In the rotation: late summer

Cover of M3LL155X by FKA twigs (Courtesy Young Turks UK)
Cover of M3LL155X by FKA twigs (Courtesy Young Turks UK)

A couple of things I’ve been listening to lately :

FKA twigs,  M3LL155X 

The British singer/dancer/songwriter/performance artist (birth name: Tahliah Barnett) steps forward as Kate Bush’s truest spiritual daughter with this five-song multimedia project that appeared with no advance notice on Aug 13. Working with producer Boots, twigs continues to make bewitching and confident music that defies easy classification — like last year’s LP1, the new EP is a mesh of electronica and R&B that pulls you into its dreamy drifting logic the more you listen. Like Kate Bush, twigs sounds ethereal but her concepts, and the conviction with which she puts them forth, carry a gigantic echo. Both artists think and perform across art forms, and both artists’  lyrics and videos explore sex, gender, creativity and the inner lives of women with a dramatic flair that marries the beautiful and the grotesque.

The release of M3LL155X (pronounced “Melissa”) was accompanied by a visually arresting 16- minute video, directed by twigs, that strings a narrative together from four of the songs and hinges on twigs’ explanation that “Melissa” is her “female energy.” The film opens with a regal gold-toothed, tattooed and bejeweled figure (portrayed by Michele Lamy) — she could be the wise crone or a mother goddess — wearing a swan-necked light bulb on her forehead to suggest the esca of an angler fish. Meanwhile, we hear twigs singing “Figure 8,” about learning to be tough yet still womanly by following the example of vogueing men. The lyrics are a sensual stream of juxtaposed maternal imagery and violence: “I’ve a baby inside/ But I won’t give birth until you insert yourself inside of me … I am an angel/ My back wings give the hardest slap that you’ve ever seen.”

As “Figure 8” flows into the staggered, spacy “I’m Your Doll,” the crone’s mouth closes around the light bulb and gives birth to a blow-up doll that uncurls from its fetal position to become twigs with a plastic CGI body: “Wind me up/ I’m your doll/Dress me up/I’m your doll/ Love me rough …” As harrowing as “I’m Your Doll” sounds on the EP, it’s even moreso on video, with twigs-as-blow-up-doll enduring dehumanizing sex while her big fringed doll-eyes stare emptily at the ceiling.

In the next song, “In Time” (the most immediately melodic song on the EP), twigs wakes up with a huge prosthetic pregnancy belly, then dances for a man who watches impassively as she implores him be his best self: “Learn to say sorry and I will play tender with you … I will be better and we will be stronger and you will be greater/ The one that I always wanted you to be.” But when her waters break in a gush of multicolored paint down her legs, the man’s face contorts in disgust. “You got a goddamn nerve,” twigs screams on the jagged chorus.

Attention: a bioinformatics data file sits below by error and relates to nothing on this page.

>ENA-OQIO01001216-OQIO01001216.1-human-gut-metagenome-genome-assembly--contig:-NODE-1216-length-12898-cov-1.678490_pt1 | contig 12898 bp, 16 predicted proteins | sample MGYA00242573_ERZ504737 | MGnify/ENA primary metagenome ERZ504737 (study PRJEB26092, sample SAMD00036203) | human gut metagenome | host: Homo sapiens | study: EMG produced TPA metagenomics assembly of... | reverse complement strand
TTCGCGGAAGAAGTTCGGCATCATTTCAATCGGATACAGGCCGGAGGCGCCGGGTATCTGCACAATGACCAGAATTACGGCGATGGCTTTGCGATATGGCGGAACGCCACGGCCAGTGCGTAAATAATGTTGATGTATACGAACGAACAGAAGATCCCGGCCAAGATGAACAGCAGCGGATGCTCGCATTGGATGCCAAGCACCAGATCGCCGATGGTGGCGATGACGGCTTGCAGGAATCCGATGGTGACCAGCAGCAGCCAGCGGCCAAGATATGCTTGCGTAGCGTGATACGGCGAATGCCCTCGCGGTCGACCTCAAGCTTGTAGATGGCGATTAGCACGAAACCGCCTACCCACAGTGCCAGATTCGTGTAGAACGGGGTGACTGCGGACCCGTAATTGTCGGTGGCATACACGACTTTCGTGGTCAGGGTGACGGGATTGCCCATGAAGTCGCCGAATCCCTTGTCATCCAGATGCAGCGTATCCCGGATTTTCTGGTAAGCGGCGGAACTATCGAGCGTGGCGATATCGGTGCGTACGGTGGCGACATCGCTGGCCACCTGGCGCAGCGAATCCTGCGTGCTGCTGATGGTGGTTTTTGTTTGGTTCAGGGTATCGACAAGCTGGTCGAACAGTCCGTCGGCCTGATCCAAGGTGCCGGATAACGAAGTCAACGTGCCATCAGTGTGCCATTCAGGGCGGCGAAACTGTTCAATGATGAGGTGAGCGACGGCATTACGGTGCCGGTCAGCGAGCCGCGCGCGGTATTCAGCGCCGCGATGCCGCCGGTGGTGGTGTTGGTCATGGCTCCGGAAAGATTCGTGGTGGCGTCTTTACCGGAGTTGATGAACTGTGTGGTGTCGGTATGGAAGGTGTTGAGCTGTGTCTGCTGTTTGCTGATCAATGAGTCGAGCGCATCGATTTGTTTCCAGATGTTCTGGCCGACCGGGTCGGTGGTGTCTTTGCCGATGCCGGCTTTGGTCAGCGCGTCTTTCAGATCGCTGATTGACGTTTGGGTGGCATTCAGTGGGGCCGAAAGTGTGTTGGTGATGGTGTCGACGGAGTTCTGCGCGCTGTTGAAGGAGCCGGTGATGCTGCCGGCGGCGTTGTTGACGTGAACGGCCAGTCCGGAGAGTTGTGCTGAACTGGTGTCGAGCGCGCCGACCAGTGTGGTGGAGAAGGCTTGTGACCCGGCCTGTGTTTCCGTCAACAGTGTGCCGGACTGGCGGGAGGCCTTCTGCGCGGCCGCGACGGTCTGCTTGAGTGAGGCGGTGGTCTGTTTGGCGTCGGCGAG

The male gaze and the female gaze morph back and forth in the final sequence “Glass and Patron,” in which twigs births herself of vogueing, fluidly gendered males, meant to symbolize “Melissa.” They vogue for her inspection, and then she joins them, decked out in breathtaking red on a fashion runway. As a multimedia performance piece, M3LL155X is intoxicating and in-your-face, and FKA twigs executes it all without flinching.

Hot Chip, Why Make Sense?

Hot Chip’s sixth studio album has rarely left my playlist since it was released a few months ago. I’m in love with the humanness of this record, not to mention its mood-elevating dance grooves. From the sampling of “Let No Man Put Asunder” by First Choice that opens the lead track “Huarache Lights,” to the funky Stevie Wonder-esque clavinet keyboard sound on “Started Right,”  to the slow-jam loveliness of “White Wine and Fried Chicken” (which sounds like a lost Prince tune), Hot Chip infuses its electronic pop with soulfulness, warmth and a tang of wistfulness that never slides over into nostalgia. It’s an album about the anxiety of growing older and obsolete — “replace us with the things that do the job better” goes the robotic-voice chorus of “Huarache Lights” — tempered by the enduring joy of finding human connection, be it through love or music.

Not on the album, but firmly of the album: Hot Chip’s cover of Bruce Springsteen’s “Dancing in the Dark,” which they’ve been playing on their Why Make Sense? tour. Everything about this choice is perfect. “Dancing in the Dark” was Springsteen’s first single off 1984’s Born in the U.S.A. and his first attempt at a modern-sounding synth-driven dance song. At the time, Springsteen took some heat from rock-oriented fans over his foray into “disco.” But Springsteen’s vulnerable, yearning vocal, about wanting to get out into world, no matter how grim and restricting, and be alive, counteracts the potential remoteness of the synthesized keyboards. Which has pretty much been Hot Chip’s approach to making music, in their fusion of electronica, Alexis Taylor’s intimate vocals and actual guitar and drums. Hot Chip’s touring version of the song works as both homage to Springsteen and extension of the theme of Why Make Sense? They put the soul into the machine, and leave their audiences, literally, dancing in the dark.

Also, I really want this sweatshirt.

 

 

©Joyce Millman, The Mix Tape, 2015